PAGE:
The mejillones Barcelona, mussels cooked in saffron with a garlic and tomato broth, are chewy and dry. I would venture to say that the kitchen par-cooked them till they opened and then cooled them down and reheated them to order so they're quicker and easier to prepare. Or someone just flat out overcooked the mollusks to death. That is sad, because those poor mussels only had one life to give and most don't even make it into anybody's mouth.
I'm hoping the pimientos del piquillo recommended by our server will get me back in the mood. They're nothing special, just goat cheese and canned Spanish peppers.
There are so many tapas on the menu at Tintos, you could come here every day for a month and still not eat them all. Running out of room on our table, we order the filete de carpaccio. When the meat comes to the table, I know something is wrong. Instead of being bright red with thin white lines of fat weaving through the meat, making that marbled pattern so important to beef, the flattened, thin portion of carpaccio is kinda gray. I take one bite, finish my beer and roll out.
I stop into Tintos an hour before closing on a weekday to sit at the bar, drink an affordable bottle of wine and eat a pan of paella — basically, what I consider a perfect way to spend an evening. I look over the wine menu for a few minutes. It has plenty of Chilean and Argentinean wines, some by the glass, and a large list of Spanish wines. I start with the $11 gambas al ajillo and a $13 glass of Conde De Valdemar Spanish Rioja. The shrimp are chewy and garlicky, and the glass of wine is excellent.
Trying to keep it on the cheap, I opt for a bottle of Chilean Apaltagua Pinot Noir at $23. An order of Valencia paella for one is $18, bringing my grand total to $70. That ain't cheap for one person, but then again, it's a lot of wine.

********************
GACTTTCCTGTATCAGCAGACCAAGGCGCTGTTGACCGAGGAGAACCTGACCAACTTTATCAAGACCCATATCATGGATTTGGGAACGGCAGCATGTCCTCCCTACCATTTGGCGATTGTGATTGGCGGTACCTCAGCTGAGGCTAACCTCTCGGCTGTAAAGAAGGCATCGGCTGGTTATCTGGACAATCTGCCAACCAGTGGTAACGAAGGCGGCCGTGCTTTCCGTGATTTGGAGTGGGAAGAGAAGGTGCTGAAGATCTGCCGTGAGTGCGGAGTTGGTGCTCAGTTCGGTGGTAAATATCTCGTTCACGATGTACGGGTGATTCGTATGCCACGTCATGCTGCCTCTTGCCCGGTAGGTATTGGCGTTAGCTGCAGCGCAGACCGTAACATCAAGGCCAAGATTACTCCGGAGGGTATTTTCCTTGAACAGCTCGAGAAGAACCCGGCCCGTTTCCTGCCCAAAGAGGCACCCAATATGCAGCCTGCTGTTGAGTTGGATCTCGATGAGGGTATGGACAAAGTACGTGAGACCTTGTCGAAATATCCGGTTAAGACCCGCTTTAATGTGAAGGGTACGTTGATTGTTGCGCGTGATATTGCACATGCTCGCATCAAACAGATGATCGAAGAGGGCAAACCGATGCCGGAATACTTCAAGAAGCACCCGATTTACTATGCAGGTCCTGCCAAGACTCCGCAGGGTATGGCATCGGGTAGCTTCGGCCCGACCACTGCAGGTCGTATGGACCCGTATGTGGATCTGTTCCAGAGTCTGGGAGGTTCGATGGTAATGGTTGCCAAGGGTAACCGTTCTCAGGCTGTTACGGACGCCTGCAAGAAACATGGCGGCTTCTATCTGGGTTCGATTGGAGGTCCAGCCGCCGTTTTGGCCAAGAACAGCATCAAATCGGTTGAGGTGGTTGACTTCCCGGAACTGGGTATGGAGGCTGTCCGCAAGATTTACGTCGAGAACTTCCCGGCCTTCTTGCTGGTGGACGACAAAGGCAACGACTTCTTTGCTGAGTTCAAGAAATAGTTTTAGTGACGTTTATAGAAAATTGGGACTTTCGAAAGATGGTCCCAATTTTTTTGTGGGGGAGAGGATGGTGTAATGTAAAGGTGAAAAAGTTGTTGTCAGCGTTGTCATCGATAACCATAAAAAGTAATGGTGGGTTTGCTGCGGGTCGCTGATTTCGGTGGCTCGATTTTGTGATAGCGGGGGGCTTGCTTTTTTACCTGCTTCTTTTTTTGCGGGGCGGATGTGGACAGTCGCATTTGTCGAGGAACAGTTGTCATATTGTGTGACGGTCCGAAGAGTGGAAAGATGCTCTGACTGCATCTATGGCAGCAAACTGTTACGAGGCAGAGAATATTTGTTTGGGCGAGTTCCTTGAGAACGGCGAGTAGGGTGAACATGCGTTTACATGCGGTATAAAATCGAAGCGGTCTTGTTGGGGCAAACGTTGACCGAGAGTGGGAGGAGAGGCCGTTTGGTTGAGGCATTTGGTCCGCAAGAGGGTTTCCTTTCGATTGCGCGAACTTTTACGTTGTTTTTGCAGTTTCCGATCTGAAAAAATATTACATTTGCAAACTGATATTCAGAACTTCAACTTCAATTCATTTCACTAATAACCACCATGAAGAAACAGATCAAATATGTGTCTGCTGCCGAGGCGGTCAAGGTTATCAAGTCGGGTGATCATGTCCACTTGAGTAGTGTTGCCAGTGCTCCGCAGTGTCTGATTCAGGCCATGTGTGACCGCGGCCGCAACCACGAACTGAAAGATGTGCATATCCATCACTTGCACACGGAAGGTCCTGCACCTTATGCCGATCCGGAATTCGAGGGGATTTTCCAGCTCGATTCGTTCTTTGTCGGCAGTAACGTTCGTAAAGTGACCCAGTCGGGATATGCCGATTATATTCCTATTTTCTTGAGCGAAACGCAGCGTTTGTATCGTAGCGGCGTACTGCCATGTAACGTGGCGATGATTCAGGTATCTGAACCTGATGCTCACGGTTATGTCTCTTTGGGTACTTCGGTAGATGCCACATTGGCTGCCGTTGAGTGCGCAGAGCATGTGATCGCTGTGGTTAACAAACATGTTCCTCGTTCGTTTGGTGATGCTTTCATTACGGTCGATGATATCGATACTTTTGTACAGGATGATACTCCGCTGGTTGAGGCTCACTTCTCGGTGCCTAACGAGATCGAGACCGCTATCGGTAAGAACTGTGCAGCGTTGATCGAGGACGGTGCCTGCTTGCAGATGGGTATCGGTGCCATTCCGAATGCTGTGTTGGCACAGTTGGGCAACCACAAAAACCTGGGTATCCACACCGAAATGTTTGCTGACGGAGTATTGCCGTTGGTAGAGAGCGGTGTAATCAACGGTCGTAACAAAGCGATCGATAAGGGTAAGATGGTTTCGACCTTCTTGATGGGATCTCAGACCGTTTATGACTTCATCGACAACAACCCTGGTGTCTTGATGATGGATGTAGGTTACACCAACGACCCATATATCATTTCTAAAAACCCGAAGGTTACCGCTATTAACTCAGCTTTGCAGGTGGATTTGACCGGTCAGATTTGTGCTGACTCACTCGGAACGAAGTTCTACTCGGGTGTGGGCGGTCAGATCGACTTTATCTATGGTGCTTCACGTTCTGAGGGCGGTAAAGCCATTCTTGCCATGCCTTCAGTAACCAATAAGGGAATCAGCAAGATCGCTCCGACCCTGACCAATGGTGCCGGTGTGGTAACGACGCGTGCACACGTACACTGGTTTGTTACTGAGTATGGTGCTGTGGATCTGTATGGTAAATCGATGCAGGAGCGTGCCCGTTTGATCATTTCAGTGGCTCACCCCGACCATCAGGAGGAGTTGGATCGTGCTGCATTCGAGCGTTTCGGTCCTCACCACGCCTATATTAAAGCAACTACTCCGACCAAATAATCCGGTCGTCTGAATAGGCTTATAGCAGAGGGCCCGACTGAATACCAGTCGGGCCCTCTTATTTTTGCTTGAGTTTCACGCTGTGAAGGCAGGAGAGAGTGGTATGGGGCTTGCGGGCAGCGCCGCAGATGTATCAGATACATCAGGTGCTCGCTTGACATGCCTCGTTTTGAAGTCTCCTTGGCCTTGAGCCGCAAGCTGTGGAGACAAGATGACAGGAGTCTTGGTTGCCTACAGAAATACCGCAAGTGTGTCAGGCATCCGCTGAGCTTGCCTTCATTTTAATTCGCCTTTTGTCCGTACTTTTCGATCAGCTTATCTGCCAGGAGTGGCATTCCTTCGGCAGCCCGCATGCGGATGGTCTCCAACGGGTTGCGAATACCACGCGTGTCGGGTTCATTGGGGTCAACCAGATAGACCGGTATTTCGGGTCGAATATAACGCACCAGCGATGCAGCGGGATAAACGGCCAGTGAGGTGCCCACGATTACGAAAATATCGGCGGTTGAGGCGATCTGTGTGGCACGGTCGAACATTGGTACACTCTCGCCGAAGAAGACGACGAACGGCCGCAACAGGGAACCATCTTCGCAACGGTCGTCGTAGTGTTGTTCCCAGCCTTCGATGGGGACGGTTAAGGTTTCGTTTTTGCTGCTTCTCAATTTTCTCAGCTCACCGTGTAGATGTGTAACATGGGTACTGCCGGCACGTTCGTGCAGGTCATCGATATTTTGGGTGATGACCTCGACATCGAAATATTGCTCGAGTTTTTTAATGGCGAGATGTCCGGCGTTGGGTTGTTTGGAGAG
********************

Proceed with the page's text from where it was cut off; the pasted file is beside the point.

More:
You can judge a Spanish restaurant by its paella. Tintos's is interesting. There is some debate as to whether the saffron rice should be crunchy on the bottom of the pan; some would even say this is the best part of the dish. Others are of the opinion that the rice should not be crunchy, which is how it comes out at Tintos. I like it both ways.
But there's little debate about this: The seafood, sausage and chicken should be cooked in the rice to give it more flavor. Here it seems to be neatly arranged on top. I suspect that in the kitchen at Tintos, everything is cooked separately ahead of time and put together to order. Turnoff! The seafood in my paella is chewy, and I feel rejected by my sexy Spanish dish. I still have my bottle of wine to soothe me, though.
As with any fling, the start of my dalliance with Tintos was the most exciting part, because everything was new. The end is dull, and all I can do is try to think of a way to leave without hurting anyone's feelings. I sneak out the back door while no one is looking. Maybe I will come back if I am lonely.